Sunday, April 7, 2019

Canon EOS RP Mini Review

     A few weeks ago, I decided to go to the Canon Experience Center in Costa Mesa to check out the EOS RP camera.  I was on the fence about picking one up, (because really, how many cameras should one person own), but decided it's probably a good idea to use the camera in person first.  As an owner of an EOS R and a 6D Mark II, I need to sell one of these in order to buy the RP.  However, I didn't feel it was a good idea to sell my R to get the RP since they are very similar, and honestly I know I paid too much for the R and right now I'm perfectly happy using it.  

     Many previous reviews label the RP as the mirrorless version of the 6D II and I would say that's an accurate comparison.  They both have a maximum shutter speed of 1/4000th of a second, and that was the only thing I found limiting about my 6d II.  There are ways to get around that though, and for what I would use these cameras for, it wasn't a deal breaker.  Right now, the 6d II serves as my back up camera and my R is what I use for photos I take for the blog or my personal photos.  For these purposes, all these cameras are more than sufficient.  

     I wanted to see the RP in person to check out a few key features that would make a difference to me:  size, weight, and handling.  

1)  Size

This thing is small!  When I went home and was organizing my gear, my original 5D felt like a heavy giant.  I love the size of the RP.  This is something that would definitely fit in my purse that I could easily take along anywhere.  The only issue would be when there is a lens attached.  Aside from the RF 35mm F1.8 lens, everything else on the RP would look huge, including any native RP lenses and EF lenses (even more so because of the added length of the adapter mount).  I really had to ask myself if having my RF 35mm mounted to this 95% of the time would be something I would use, because if I were to lug around all the other lenses, there really is no point to this smaller size camera that I'm longing for. 

2)  Weight

If you're looking for a lightweight camera - this is it.  I tried it with the RF 35mm, and it was light as a feather.  I know it sounds insane, but this alone almost had me ordering online when I got home.  While being light, it didn't feel cheap, which is important to me.  I've considered buying a EOS Rebel series camera to have something lightweight, but I couldn't get over how cheap it felt (not to mention that accessing features for manual mode just aren't as intuitive).  At $1,299, the RP felt like a camera priced right for someone who wanted a lightweight full frame camera, but doesn't need a lot of bells and whistles.  Part of the reason why it is lighter and smaller is that Canon got ride of the slide bar.  While I thought it was an interesting feature on my R, I still don't use it very much, so it's a feature I won't miss.  The OLED screen on top is also replaced with the classic knob to change modes, which I actually prefer.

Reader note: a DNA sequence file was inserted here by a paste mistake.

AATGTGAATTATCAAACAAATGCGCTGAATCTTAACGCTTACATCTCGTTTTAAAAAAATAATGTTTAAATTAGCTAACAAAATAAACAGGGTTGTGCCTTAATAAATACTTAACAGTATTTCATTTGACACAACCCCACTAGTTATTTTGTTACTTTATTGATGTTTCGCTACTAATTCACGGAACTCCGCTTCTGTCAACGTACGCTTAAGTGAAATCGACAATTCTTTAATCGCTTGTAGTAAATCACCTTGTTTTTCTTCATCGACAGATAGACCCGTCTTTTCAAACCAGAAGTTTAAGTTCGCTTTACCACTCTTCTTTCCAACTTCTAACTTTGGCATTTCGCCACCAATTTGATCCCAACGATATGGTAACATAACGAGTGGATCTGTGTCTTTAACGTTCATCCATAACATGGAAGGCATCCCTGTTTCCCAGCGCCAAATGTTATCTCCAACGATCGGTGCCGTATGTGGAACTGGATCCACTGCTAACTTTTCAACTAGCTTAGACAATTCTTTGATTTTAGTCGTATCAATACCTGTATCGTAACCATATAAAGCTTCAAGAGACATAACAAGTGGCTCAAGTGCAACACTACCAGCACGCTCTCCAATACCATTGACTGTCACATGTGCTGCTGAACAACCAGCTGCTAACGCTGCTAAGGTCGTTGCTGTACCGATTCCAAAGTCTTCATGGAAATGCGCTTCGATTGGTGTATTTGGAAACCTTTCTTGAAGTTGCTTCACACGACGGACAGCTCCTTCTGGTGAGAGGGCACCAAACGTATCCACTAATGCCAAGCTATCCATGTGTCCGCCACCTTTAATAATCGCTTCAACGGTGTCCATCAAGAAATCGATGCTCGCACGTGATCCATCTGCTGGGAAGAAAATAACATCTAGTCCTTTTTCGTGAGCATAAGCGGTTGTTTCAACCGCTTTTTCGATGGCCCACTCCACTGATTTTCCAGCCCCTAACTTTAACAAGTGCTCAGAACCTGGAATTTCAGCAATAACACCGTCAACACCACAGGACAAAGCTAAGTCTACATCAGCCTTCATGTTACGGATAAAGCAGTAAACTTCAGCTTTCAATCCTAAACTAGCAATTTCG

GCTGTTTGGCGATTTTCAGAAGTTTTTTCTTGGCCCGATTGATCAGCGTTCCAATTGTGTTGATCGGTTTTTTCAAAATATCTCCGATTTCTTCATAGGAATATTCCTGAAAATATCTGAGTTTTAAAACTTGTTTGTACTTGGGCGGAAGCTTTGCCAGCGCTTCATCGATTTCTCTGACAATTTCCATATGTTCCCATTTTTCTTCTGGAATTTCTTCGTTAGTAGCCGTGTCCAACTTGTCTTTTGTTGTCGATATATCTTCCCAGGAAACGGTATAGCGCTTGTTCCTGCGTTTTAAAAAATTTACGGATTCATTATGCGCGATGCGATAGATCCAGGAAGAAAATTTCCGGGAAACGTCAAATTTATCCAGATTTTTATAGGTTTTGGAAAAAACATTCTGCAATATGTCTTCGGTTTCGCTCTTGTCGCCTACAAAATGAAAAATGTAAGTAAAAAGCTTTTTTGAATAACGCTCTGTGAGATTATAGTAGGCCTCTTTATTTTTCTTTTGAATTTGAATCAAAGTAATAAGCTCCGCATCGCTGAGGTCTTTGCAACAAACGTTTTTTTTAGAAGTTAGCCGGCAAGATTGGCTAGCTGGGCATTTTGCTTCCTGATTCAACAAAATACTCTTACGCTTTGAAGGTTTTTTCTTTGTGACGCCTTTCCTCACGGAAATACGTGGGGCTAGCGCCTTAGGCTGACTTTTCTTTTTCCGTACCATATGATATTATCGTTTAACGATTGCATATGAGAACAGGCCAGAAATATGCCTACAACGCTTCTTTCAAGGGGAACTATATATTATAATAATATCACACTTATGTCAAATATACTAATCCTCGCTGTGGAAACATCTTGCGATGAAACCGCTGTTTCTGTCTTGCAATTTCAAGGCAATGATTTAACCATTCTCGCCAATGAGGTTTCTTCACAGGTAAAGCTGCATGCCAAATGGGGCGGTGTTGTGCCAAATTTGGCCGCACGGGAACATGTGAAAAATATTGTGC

3)  Handling

This is biased, but because I have smaller hands, this felt just like using my R.  I didn't even feel that I needed the extension grip (which currently comes free in a bundle along with the adapter from Amazon , B&H, or Adorama).  They had a few models to shoot, so I decided to take a few shots to see how it felt to use the camera.  The EVF was great, and if you're already a Canon shooter that owns an R, this feels familiar to shoot with.  As far as image quality, I feel digital cameras have come such a long way, they're all sufficient if you're a hobbyist.  I plan on using this when I'm out and about, and I found these images (that were shot in very low light) to be more than enough.  

     While I appreciate that they provided some models and stations to shoot at, I really wish Canon would spend the money to diversify their set ups.  All it would take is a little time on Instagram, and I'm sure they could come up with something cute and varied, so that we could test these cameras out in different types of lighting and environments.  (Note:  I did edit these images, but not heavily.)

     Is this the camera for you?  If you're looking for an inexpensive way to go full frame - yes.  If you're heavily invested in Canon glass, but want to dabble in mirrorless - yes.  If you're looking for a compact and light travel camera - yes.     

     Will I be selling my R?  No.  Will I be selling my 6d II?  Maybe.  I was really hoping for dual card slots, but knew it wasn't going to happen with this camera.  I did think about holding out for the pro version of this mirrorless series that should have two slots, but I read it's priced at almost $4,000. 😳😳😳  I've told myself that I can only get the RP if I actually sell one of my cameras - so we'll see! 

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